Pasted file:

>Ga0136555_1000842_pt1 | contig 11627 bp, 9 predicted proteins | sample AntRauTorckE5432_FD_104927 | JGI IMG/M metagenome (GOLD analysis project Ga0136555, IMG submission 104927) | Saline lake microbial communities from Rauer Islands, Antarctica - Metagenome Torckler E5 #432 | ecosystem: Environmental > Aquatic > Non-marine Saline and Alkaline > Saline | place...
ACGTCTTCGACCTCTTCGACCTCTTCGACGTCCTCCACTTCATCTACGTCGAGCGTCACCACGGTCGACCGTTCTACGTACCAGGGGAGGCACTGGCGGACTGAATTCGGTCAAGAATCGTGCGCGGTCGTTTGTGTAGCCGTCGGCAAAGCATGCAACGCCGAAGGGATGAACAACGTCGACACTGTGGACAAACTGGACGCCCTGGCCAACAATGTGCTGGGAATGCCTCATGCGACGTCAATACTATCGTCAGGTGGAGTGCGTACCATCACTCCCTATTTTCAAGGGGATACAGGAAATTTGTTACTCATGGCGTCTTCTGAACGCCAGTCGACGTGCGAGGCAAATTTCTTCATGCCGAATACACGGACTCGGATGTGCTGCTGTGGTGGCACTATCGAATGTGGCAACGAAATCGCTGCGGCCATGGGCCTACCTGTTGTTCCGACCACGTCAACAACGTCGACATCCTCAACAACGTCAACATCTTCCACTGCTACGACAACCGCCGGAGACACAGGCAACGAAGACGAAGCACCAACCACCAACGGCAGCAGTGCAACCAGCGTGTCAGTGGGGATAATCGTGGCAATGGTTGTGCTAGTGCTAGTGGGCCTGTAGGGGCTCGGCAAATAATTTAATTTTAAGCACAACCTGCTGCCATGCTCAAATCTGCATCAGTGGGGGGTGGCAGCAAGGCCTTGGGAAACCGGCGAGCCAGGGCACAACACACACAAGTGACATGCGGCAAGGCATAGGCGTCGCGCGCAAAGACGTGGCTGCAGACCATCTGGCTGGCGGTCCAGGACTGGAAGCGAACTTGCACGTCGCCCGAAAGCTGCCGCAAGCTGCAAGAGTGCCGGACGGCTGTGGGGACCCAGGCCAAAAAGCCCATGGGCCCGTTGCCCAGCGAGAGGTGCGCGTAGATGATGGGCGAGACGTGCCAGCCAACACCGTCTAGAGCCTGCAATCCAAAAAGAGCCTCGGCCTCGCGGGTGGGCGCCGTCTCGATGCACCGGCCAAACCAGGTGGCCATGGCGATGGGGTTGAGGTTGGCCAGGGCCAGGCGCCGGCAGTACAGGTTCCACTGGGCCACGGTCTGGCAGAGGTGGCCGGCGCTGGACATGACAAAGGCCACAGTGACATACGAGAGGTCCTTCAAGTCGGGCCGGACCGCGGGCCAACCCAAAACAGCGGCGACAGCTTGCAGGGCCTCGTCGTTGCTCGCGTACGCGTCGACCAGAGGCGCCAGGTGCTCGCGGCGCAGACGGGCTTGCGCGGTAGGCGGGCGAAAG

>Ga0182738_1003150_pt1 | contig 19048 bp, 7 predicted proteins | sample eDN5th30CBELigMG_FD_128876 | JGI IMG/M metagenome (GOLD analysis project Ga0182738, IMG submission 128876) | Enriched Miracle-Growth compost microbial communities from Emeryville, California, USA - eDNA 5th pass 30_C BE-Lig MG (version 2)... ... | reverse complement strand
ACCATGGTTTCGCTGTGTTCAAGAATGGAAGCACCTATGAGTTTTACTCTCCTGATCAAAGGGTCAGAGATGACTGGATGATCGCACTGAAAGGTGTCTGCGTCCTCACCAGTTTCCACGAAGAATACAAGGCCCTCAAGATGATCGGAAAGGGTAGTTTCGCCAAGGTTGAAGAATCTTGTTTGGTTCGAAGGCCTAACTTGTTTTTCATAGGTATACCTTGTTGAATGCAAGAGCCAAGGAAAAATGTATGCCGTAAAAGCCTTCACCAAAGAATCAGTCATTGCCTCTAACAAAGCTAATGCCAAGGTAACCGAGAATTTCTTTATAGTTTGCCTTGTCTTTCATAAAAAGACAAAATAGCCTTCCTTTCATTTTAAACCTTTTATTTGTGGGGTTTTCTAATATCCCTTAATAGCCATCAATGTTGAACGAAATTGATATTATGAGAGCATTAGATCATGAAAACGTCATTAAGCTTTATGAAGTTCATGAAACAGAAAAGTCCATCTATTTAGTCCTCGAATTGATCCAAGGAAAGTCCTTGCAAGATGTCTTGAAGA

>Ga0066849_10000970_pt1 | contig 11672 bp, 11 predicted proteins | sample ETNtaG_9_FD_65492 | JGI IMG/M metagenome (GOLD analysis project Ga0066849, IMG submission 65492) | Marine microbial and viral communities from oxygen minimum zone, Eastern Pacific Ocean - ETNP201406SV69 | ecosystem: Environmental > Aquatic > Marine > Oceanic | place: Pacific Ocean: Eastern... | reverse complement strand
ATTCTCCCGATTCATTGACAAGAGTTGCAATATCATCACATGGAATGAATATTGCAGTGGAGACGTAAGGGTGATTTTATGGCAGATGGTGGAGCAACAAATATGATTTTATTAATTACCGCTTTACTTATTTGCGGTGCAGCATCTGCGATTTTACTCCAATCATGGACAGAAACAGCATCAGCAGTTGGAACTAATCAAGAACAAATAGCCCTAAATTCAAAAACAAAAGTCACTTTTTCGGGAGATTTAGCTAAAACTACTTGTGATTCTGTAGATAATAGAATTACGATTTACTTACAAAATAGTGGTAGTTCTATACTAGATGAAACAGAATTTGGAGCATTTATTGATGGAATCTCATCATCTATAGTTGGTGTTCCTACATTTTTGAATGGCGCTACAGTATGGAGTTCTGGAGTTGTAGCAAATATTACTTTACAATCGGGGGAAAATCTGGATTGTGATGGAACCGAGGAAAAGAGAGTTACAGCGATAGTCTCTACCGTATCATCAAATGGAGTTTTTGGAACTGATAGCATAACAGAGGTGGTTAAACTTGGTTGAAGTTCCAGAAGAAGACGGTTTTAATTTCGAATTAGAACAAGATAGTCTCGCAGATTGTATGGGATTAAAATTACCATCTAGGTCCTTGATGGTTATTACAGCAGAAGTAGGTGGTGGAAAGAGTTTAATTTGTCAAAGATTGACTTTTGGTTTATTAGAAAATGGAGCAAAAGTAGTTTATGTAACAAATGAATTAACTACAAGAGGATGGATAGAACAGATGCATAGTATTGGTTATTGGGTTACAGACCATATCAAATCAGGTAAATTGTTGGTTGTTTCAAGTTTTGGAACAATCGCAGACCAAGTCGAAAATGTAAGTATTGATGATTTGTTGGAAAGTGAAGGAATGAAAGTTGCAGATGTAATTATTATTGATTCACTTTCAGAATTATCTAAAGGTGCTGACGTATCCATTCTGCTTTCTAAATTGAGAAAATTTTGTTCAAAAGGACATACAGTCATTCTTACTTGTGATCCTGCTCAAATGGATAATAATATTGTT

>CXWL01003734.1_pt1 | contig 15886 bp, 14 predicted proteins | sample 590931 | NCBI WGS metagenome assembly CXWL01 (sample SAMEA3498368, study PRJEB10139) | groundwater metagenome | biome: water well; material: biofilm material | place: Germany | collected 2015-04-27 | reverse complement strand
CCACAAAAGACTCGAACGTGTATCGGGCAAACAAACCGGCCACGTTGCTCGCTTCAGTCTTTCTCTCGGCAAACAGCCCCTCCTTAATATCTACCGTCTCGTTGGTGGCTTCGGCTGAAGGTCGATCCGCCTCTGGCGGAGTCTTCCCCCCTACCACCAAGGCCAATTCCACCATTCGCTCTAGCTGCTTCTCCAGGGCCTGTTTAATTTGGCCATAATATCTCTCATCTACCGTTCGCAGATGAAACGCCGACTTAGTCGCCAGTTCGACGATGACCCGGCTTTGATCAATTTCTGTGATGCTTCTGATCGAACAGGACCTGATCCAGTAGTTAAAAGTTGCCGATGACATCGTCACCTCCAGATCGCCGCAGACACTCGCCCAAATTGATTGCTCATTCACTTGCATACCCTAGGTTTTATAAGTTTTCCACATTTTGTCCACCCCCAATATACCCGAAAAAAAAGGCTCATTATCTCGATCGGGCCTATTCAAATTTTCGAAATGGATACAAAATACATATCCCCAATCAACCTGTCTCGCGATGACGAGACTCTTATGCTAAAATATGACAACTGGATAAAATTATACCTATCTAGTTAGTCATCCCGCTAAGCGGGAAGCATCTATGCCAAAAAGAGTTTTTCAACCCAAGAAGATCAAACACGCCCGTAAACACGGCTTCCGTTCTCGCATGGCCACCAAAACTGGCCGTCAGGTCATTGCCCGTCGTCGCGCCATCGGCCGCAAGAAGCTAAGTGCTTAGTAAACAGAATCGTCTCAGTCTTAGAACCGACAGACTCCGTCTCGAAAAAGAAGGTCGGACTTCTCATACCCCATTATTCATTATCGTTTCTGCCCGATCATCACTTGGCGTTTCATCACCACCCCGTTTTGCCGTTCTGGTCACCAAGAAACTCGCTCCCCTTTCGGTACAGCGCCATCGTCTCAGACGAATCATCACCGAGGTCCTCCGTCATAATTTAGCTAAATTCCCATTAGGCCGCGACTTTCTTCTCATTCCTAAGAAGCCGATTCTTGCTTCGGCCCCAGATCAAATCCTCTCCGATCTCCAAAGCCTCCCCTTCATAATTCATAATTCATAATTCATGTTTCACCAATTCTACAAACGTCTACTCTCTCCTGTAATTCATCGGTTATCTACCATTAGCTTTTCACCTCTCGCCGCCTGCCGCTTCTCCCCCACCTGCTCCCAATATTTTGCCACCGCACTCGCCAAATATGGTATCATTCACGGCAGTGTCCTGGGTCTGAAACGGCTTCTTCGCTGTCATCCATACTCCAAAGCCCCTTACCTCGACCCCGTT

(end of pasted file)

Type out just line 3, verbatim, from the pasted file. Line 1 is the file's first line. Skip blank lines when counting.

>Ga0182738_1003150_pt1 | contig 19048 bp, 7 predicted proteins | sample eDN5th30CBELigMG_FD_128876 | JGI IMG/M metagenome (GOLD analysis project Ga0182738, IMG submission 128876) | Enriched Miracle-Growth compost microbial communities from Emeryville, California, USA - eDNA 5th pass 30_C BE-Lig MG (version 2)... ... | reverse complement strand